The blog, “We Must Not Think Too Much,” is becoming one of my trusted sources of cool stories about depression and mental illness. I have no idea how she is able to scour all the sources she does. But she’s making my life easier.
Recently she posted writer Doug Williamson’s story in the “Windsor Star” about seven comedians struggling with mental illness, who took the stage at the Caboto Club for the kickoff of Mental Health Week, organized by the Windsor-Essex County branch of the Canadian Mental Health Association.
Says the article, which you can get to by clicking here:

“I went a whole year without laughing or smiling, I just wanted to die,” said Denise Jackson of Windsor, one of the neophyte comics who performed at the Caboto Club, and who is being treated for bipolar disorder.
“The message I’m trying to share is there’s hope,” said Jackson, 45. “Whatever people are experiencing, people have experienced it before. I’m just doing what I need to take care of myself.”
People with mental illness also suffer from the effects of misplaced public perceptions, said Vancouver comedian and counsellor David Granirer, founder of Stand Up for Mental Health, a group which advocates using comedy to empower the mentally ill.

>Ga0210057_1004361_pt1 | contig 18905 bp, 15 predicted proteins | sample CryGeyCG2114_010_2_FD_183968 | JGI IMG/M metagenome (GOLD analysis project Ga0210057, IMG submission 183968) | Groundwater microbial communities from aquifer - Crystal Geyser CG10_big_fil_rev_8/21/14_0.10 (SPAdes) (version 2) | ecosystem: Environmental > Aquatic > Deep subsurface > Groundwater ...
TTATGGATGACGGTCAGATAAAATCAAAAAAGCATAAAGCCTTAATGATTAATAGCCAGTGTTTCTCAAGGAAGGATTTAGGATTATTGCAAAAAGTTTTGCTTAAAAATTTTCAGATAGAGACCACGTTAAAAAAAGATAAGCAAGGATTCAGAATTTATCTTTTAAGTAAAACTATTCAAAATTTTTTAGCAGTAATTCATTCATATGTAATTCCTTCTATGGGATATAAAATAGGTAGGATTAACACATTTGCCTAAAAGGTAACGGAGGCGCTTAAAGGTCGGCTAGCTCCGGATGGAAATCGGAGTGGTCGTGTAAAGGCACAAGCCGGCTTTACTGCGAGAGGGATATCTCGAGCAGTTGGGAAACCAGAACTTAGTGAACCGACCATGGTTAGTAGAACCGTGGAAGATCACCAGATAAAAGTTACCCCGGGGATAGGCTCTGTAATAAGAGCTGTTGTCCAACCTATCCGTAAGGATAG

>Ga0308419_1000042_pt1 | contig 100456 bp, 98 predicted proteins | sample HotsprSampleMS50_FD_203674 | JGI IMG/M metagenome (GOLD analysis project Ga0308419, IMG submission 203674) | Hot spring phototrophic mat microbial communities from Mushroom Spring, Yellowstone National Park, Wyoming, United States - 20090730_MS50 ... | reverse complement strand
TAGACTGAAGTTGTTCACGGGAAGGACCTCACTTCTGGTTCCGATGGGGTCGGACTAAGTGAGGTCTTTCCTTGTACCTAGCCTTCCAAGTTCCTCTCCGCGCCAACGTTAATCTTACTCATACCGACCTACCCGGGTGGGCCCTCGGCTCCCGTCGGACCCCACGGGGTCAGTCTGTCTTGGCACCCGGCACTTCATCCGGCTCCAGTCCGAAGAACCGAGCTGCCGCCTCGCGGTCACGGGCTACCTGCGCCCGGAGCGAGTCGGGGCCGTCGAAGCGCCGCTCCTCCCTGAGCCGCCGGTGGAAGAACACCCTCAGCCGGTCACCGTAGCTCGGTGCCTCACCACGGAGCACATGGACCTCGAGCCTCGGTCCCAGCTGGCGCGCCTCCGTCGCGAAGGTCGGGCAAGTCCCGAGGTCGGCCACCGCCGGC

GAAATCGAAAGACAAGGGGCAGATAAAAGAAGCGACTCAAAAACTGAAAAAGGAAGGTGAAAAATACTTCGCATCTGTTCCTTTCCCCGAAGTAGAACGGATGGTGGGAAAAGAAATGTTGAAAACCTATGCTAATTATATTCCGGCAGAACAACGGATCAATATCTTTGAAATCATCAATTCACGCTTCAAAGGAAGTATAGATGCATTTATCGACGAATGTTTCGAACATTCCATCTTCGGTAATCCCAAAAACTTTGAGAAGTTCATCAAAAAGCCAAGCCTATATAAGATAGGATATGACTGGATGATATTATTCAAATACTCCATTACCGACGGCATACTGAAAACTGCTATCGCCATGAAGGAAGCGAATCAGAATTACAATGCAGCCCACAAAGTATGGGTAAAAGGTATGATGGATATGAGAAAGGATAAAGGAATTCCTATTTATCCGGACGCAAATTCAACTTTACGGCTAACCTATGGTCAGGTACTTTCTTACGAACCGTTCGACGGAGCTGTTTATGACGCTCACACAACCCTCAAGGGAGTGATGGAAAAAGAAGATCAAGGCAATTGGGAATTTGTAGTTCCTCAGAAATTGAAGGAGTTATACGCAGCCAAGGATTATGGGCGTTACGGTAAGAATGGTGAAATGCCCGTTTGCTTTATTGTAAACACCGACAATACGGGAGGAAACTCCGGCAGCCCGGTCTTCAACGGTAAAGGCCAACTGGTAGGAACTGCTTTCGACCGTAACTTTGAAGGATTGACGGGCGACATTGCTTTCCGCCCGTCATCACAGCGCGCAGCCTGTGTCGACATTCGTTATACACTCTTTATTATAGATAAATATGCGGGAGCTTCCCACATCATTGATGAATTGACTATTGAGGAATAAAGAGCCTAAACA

The cliche that laughter is the best medicine holds true, he said. “When you have mental illness there’s a lot of shame. All of a sudden (comedy) diffuses the shame.”
Jackson, in an interview before her seven-minute routine, said a combination of religious faith, therapy and “caring people” have helped her, and said the experience of delivering standup comedy was exciting.

“I want people to be inspired. What we set our mind to, we can do.”
Bill Hamel, 57, of Windsor, said he has always harboured a secret desire to do comedy. His routine focused on subjects as varied as coffee addiction, song titles, the Rolling Stones’ Mick Jagger and the Beatles.
“In there, I talk about schizophrenia and psychosis,” he said. “Really, what I’m trying to do is make people laugh.”
He is bipolar, and suffers from post-traumatic stress and obsessive-compulsive disorders. He said he wanted to deliver his message to people with mental illness as well as those without.
“We’re just people,” Hamel said, adding he is well aware of public perceptions. “If I went for a job interview and told them I was bipolar, they’d be afraid of me.”
Granirer said coaching people with mental illness can be challenging.
“The subject matter is very serious,” he said, adding that some people are on medication or have cognitive impairments which can make preparation more difficult.
But then again, many professional comedians probably suffer from some form of mental illness without realizing it, he said.
“There’s the diagnosed and the undiagnosed,” he laughed.
“I think you’ve got to be a little bit nuts to do standup comedy.”

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